Laurent Fabius: Climate finance, transparency rules priorities for 2016

President of UN climate talks insists he will see out tenure despite reshuffle rumours, says COP21 deal means move from fossil fuels is now irreversible

Laurent Fabius brings the gavel down on a Paris Agreement (Pic: IISD/Kiara Worth)

Laurent Fabius brings the gavel down on a Paris Agreement in December 2015 (Photo by IISD/Kiara Worth)

By Ed King

Finance for green growth and the development of new climate transparency rules are priorities for 2016, according to the president of UN climate talks Laurent Fabius.

The French foreign minister steered nearly 200 countries to agreement on a new global pact last December, and will maintain his position at the helm of discussions until November.

Batting away speculation over his future, the veteran politician and diplomat insisted he would remain COP president, despite rumours of a government reshuffle later this year.

Speaking to Le Monde, Fabius said working out what counts as climate finance and how a “common and transparent system for monitoring commitments” works would be his immediate focus.

“2015 was the year of negotiations and decisions, 2016 must be the year of implementation and action. Our diplomacy will remain highly mobilised,” he said.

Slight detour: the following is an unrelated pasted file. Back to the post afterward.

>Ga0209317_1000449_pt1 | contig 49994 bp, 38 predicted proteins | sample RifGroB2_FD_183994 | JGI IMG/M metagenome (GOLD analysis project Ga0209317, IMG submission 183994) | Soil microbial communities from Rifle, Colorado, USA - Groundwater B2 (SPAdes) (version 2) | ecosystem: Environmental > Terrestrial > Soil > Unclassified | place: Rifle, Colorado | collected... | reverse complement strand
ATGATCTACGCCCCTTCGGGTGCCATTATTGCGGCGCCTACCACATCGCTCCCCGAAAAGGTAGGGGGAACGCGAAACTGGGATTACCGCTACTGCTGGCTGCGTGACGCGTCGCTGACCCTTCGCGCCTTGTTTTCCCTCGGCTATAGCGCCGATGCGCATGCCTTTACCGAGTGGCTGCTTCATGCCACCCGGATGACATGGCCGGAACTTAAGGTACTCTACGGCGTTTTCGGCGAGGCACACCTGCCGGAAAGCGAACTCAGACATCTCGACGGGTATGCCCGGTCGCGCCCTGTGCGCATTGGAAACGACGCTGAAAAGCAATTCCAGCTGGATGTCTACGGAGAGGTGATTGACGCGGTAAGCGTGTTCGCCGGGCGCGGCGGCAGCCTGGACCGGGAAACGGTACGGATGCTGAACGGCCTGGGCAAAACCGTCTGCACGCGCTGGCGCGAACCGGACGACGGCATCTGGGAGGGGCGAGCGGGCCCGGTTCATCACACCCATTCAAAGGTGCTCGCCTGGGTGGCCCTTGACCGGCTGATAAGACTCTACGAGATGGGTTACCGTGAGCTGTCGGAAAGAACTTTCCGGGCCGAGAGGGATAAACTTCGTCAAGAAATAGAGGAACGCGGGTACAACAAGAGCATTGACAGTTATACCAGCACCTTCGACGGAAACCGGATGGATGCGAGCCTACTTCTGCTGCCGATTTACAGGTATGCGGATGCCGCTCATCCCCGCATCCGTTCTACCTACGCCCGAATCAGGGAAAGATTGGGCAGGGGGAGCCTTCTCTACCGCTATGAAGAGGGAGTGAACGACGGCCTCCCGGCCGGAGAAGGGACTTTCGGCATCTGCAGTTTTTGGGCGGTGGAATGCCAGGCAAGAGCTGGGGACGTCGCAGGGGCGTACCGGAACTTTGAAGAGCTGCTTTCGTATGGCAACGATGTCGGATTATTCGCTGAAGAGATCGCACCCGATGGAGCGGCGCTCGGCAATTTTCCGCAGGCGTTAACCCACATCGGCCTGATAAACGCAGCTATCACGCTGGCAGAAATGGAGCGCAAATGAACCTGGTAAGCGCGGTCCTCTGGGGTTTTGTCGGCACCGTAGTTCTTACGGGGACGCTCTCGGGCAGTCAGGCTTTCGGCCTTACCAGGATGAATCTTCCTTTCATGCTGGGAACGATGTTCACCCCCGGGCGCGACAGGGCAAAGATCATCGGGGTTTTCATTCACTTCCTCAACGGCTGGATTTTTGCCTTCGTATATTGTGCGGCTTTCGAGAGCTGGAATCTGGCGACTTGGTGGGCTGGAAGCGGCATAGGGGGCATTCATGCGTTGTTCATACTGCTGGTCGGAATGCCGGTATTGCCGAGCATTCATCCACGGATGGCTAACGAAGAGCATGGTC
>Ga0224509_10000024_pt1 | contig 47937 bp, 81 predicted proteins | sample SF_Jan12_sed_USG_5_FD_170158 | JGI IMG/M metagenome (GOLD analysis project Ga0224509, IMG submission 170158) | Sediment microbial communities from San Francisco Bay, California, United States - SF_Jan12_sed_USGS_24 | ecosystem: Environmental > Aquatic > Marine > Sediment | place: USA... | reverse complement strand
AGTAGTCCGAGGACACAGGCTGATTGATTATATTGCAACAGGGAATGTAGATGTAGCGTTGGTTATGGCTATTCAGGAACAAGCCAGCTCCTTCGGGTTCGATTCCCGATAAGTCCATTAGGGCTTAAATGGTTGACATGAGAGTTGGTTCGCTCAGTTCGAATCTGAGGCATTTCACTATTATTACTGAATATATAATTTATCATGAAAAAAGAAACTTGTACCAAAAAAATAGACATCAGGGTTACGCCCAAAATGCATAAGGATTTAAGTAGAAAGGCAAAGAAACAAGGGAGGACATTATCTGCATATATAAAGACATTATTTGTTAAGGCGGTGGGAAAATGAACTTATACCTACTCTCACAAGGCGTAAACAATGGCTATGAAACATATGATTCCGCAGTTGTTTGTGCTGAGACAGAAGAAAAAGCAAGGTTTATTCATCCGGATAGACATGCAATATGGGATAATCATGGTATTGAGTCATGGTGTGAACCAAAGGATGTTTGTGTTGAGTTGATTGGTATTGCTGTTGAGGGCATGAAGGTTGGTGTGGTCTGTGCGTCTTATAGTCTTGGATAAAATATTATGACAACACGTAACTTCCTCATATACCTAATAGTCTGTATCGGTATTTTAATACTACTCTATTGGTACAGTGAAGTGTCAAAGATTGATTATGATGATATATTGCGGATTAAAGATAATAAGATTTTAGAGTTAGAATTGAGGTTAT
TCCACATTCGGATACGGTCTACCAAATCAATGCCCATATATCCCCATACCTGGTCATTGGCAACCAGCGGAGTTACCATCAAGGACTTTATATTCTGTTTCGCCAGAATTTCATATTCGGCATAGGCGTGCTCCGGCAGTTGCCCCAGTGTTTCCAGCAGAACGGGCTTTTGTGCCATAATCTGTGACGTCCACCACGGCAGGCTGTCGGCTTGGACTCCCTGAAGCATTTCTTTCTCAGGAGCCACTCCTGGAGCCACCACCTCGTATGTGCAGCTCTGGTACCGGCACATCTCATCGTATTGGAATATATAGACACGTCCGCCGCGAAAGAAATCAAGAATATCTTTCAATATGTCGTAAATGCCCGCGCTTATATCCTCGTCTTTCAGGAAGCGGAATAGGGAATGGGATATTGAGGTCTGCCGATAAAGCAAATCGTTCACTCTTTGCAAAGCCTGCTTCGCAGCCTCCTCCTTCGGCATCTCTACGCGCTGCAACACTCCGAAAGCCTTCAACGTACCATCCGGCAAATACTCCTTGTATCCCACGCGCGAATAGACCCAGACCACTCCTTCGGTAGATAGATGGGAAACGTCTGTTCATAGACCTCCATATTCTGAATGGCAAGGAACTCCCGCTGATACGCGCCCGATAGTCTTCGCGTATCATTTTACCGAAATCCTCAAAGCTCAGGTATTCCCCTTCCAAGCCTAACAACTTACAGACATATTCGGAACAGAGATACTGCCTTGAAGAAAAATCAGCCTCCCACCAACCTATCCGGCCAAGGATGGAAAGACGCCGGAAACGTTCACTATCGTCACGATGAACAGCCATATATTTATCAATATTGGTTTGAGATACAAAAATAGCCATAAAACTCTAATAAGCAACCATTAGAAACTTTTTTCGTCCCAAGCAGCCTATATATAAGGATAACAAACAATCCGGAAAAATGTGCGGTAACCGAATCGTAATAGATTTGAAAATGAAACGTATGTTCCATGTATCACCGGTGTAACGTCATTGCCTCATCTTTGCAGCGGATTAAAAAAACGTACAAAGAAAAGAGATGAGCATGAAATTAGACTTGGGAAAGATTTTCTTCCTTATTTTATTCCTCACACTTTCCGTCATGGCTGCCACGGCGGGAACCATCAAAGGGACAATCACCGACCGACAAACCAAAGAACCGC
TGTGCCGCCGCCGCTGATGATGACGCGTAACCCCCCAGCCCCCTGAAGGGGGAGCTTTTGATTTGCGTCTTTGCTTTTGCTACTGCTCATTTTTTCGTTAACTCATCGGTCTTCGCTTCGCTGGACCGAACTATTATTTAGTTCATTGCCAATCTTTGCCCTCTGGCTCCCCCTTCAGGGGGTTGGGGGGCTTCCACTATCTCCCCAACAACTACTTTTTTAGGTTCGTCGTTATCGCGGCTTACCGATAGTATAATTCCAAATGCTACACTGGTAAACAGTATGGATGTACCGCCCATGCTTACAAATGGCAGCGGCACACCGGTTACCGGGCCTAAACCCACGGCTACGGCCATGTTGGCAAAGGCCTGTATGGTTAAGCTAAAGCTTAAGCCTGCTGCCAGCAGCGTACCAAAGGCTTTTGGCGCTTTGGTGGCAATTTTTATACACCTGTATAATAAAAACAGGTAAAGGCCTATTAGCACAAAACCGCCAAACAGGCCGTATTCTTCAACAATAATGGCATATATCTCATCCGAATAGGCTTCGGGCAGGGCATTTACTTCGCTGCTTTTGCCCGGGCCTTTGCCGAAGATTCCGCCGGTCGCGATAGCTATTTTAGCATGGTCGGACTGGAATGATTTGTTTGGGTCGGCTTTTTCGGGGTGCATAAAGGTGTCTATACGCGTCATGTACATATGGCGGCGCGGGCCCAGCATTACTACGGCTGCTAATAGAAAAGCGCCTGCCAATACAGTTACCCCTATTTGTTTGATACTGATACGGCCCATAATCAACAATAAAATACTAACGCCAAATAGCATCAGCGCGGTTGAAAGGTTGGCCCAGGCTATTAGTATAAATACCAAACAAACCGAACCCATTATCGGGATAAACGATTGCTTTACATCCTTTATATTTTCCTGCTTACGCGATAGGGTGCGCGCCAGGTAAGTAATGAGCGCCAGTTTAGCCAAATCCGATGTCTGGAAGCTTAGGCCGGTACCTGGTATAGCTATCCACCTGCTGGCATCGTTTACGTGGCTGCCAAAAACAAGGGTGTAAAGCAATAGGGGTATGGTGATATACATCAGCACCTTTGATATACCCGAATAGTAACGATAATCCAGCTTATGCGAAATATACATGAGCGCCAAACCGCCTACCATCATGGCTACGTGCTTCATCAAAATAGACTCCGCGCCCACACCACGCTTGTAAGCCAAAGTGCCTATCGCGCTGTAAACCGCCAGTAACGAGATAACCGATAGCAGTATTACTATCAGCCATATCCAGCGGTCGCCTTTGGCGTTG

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Climate finance flows are a contentious issue. A floor of $100 billion a year from wealthy to poorer nations was promised in Paris, starting in 2020, but progress on raising funds has been patchy.

An October report from the OECD – a club of rich countries – said over $62 billion a year is flowing to the developing world.

That angered some poorer countries, who accused the Paris-based body of using funding sources in their data that should not be counted, like loans and export credits.

“We must now define the precise rules,” Fabius stressed.

Paris: judging success

Some academics have decried what they claim is a “hollow” climate pact that virtually ensures geoengineering will be required in the future.

The deal’s lack of real ambition offers “false hope” and contains “deadly flaws”, 11 scientists wrote in a letter published in the UK daily the Independent last week.

The architect of that agreement, unsurprisingly, has a different take.

The move away from coal, oil and gas as primary forms of energy is “irreversible”, as is the desire to make the planet more “bearable” for humans.

“Without wanting to be bombastic… the agreement internationally [is the] most important of the early twenty-first century,” he said.

Still, he acknowledged news that 2015 was the warmest year on record should motivate governments to move faster in their climate efforts.

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